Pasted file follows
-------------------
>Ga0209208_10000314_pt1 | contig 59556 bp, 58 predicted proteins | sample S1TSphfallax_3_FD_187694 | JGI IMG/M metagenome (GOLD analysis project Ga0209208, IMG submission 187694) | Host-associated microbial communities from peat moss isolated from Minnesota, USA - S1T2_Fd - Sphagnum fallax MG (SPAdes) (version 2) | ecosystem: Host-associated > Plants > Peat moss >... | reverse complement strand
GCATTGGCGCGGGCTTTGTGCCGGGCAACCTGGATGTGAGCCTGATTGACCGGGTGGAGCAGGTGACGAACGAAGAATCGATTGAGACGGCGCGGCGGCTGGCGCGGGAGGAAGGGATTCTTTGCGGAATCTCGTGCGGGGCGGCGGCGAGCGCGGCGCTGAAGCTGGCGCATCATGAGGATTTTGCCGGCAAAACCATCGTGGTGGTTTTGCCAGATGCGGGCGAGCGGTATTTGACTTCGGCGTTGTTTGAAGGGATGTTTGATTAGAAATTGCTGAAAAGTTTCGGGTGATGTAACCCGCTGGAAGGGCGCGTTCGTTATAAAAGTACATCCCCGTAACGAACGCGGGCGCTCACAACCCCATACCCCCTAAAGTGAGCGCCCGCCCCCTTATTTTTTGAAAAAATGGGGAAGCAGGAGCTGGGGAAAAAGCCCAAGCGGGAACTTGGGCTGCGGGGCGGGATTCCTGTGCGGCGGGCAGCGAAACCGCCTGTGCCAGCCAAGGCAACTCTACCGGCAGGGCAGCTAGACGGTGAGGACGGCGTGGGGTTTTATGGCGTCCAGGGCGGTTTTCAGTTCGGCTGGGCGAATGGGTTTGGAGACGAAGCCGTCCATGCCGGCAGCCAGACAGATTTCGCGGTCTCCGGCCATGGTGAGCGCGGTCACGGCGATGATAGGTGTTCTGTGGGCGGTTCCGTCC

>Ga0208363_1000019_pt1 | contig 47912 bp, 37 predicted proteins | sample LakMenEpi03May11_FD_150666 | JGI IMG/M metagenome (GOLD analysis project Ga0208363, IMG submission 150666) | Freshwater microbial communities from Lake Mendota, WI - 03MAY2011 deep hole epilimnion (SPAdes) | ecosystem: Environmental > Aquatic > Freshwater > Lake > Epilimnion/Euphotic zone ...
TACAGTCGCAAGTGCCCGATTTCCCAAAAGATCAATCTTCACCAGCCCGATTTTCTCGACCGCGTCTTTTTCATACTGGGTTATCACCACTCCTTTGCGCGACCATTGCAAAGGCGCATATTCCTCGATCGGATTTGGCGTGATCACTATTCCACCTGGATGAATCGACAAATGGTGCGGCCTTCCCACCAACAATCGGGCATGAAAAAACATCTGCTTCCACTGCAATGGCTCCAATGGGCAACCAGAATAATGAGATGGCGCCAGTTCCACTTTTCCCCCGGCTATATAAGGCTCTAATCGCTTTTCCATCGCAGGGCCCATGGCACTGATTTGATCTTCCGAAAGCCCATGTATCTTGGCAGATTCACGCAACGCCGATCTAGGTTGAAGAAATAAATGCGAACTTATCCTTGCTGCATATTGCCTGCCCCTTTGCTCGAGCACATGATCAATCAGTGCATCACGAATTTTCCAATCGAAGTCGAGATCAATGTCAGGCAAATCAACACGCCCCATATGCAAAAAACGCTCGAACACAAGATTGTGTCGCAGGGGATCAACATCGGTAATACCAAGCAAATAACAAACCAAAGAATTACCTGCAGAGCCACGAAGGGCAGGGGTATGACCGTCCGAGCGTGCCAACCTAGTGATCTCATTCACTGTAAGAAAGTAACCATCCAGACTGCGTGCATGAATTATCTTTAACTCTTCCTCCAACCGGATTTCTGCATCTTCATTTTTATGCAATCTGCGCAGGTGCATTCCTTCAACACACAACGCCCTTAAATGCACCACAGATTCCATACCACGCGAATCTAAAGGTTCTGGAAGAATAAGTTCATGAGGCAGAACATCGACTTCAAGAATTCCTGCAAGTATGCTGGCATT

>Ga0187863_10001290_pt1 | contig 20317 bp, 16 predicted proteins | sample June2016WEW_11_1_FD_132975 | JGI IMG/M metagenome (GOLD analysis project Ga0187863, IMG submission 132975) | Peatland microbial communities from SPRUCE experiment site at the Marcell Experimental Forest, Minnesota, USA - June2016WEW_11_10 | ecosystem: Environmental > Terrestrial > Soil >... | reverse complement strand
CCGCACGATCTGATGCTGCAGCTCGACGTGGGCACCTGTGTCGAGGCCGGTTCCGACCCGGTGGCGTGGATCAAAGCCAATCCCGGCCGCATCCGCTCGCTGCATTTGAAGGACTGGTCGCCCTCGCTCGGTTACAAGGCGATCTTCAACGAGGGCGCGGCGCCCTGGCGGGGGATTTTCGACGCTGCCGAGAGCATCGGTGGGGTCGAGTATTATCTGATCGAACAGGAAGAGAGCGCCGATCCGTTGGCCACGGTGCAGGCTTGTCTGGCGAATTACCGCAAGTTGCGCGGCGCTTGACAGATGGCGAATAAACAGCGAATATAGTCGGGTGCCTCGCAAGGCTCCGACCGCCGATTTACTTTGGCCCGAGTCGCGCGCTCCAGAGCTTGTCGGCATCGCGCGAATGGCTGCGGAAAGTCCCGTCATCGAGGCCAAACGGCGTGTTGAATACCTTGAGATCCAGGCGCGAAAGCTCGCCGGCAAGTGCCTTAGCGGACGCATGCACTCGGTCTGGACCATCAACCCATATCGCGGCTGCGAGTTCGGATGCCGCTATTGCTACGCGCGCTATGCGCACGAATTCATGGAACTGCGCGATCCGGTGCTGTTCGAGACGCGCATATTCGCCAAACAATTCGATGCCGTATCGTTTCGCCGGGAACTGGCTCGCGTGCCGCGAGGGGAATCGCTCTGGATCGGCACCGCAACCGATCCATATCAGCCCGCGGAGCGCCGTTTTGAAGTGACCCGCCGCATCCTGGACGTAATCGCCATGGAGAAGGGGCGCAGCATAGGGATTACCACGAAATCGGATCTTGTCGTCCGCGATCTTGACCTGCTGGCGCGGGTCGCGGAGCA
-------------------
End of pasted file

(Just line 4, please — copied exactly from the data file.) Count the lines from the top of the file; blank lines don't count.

TACAGTCGCAAGTGCCCGATTTCCCAAAAGATCAATCTTCACCAGCCCGATTTTCTCGACCGCGTCTTTTTCATACTGGGTTATCACCACTCCTTTGCGCGACCATTGCAAAGGCGCATATTCCTCGATCGGATTTGGCGTGATCACTATTCCACCTGGATGAATCGACAAATGGTGCGGCCTTCCCACCAACAATCGGGCATGAAAAAACATCTGCTTCCACTGCAATGGCTCCAATGGGCAACCAGAATAATGAGATGGCGCCAGTTCCACTTTTCCCCCGGCTATATAAGGCTCTAATCGCTTTTCCATCGCAGGGCCCATGGCACTGATTTGATCTTCCGAAAGCCCATGTATCTTGGCAGATTCACGCAACGCCGATCTAGGTTGAAGAAATAAATGCGAACTTATCCTTGCTGCATATTGCCTGCCCCTTTGCTCGAGCACATGATCAATCAGTGCATCACGAATTTTCCAATCGAAGTCGAGATCAATGTCAGGCAAATCAACACGCCCCATATGCAAAAAACGCTCGAACACAAGATTGTGTCGCAGGGGATCAACATCGGTAATACCAAGCAAATAACAAACCAAAGAATTACCTGCAGAGCCACGAAGGGCAGGGGTATGACCGTCCGAGCGTGCCAACCTAGTGATCTCATTCACTGTAAGAAAGTAACCATCCAGACTGCGTGCATGAATTATCTTTAACTCTTCCTCCAACCGGATTTCTGCATCTTCATTTTTATGCAATCTGCGCAGGTGCATTCCTTCAACACACAACGCCCTTAAATGCACCACAGATTCCATACCACGCGAATCTAAAGGTTCTGGAAGAATAAGTTCATGAGGCAGAACATCGACTTCAAGAATTCCTGCAAGTATGCTGGCATT